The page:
He thought that the phrase was a better description of what conservatives were opposing, but it also seemed like a promising political weapon. “Its connotations are all negative to most middle-class Americans, including racial minorities, who see the world as ‘creative’ rather than ‘critical,’ ‘individual’ rather than ‘racial,’ ‘practical’ rather than ‘theoretical.’ Strung together, the phrase ‘critical race theory’ connotes hostile, academic, divisive, race-obsessed, poisonous, elitist, anti-American.” Most perfect of all, Rufo continued, critical race theory is not “an externally applied pejorative.” Instead, “it’s the label the critical race theorists chose themselves.”
Last summer, Rufo published several more pieces for City Journal, and, on September 2nd, he appeared on “Tucker Carlson Tonight.” Rufo had prepared a three-minute monologue, to be uploaded to a teleprompter at a Seattle studio, and he had practiced carefully enough that when a teleprompter wasn’t available he still remembered what to say. On air, set against the deep-blue background of Fox News, he told Carlson, “It’s absolutely astonishing how critical race theory”—he said those three words slowly, for emphasis—“has pervaded every aspect of the federal government.” Carlson’s face retracted into a familiar pinched squint while Rufo recounted several of his articles. Then he said what he’d come to say: “Conservatives need to wake up. This is an existential threat to the United States. And the bureaucracy, even under Trump, is being weaponized against core American values. And I’d like to make it explicit: The President and the White House—it’s within their authority to immediately issue an executive order to abolish critical-race-theory training from the federal government. And I call on the President to immediately issue this executive order—to stamp out this destructive, divisive, pseudoscientific ideology.”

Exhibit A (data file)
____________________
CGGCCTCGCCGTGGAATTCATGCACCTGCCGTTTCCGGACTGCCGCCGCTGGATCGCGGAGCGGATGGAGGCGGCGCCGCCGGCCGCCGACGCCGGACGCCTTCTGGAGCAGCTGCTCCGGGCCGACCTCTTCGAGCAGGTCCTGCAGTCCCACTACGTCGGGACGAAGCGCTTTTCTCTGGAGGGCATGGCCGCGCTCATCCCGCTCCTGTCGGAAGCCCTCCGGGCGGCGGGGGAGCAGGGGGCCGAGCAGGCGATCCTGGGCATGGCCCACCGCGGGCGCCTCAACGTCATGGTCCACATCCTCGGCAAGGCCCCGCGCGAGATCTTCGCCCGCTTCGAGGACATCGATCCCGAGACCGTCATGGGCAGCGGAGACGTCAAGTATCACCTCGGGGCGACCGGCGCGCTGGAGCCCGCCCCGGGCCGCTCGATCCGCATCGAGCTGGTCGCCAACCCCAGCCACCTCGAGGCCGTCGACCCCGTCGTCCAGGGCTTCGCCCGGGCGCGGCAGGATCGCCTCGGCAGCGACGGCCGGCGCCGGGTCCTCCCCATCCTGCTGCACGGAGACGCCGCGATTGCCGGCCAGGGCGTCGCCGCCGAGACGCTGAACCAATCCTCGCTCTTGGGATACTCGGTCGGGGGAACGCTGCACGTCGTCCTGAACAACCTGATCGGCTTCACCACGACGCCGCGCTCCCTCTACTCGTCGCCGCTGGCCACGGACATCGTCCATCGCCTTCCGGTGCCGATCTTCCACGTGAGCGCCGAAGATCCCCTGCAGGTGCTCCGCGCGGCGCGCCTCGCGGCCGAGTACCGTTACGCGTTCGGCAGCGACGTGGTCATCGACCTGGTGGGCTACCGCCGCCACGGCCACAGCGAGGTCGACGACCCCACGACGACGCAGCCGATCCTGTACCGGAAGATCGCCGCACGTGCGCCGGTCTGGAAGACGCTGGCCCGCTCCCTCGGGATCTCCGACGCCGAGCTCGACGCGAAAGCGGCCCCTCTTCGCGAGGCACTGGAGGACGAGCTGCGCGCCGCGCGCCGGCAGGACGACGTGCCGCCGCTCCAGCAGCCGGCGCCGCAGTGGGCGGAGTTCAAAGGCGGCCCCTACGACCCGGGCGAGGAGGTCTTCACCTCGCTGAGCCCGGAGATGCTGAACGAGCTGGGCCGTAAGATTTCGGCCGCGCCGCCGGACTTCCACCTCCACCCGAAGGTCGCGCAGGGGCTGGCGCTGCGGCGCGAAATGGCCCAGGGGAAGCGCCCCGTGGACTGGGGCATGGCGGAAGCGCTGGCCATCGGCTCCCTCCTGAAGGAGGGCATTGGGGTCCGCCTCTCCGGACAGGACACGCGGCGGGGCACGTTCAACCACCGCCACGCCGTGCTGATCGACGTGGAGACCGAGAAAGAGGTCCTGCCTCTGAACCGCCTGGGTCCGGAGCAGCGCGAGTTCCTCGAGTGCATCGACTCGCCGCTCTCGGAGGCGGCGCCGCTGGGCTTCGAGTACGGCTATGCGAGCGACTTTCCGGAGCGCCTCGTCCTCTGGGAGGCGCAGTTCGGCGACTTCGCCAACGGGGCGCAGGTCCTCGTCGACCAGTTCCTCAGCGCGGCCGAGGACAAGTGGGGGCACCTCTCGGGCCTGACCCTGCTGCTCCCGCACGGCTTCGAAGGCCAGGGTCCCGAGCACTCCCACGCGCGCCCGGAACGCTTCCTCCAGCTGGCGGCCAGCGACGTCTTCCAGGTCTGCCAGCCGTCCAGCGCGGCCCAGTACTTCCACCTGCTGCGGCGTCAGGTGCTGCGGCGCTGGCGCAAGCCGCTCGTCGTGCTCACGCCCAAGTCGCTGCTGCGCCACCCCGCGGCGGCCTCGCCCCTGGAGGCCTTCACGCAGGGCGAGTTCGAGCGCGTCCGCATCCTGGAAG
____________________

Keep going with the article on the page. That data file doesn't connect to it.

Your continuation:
The next morning, Rufo was home with his wife and two sons when he got a phone call from a 202 area code. The man on the other end, Rufo recalled, said, “ ‘Chris, this is Mark Meadows, chief of staff, reaching out on behalf of the President. He saw your segment on ‘Tucker’ last night, and he’s instructed me to take action.” Soon after, Rufo flew to Washington, D.C., to assist in drafting an executive order, issued by the White House in late September, that limited how contractors providing federal diversity seminars could talk about race. “This entire movement came from nothing,” Rufo wrote to me recently, as the conservative campaign against critical race theory consumed Twitter each morning and Fox News each night. But the truth is more specific than that. Really, it came from him.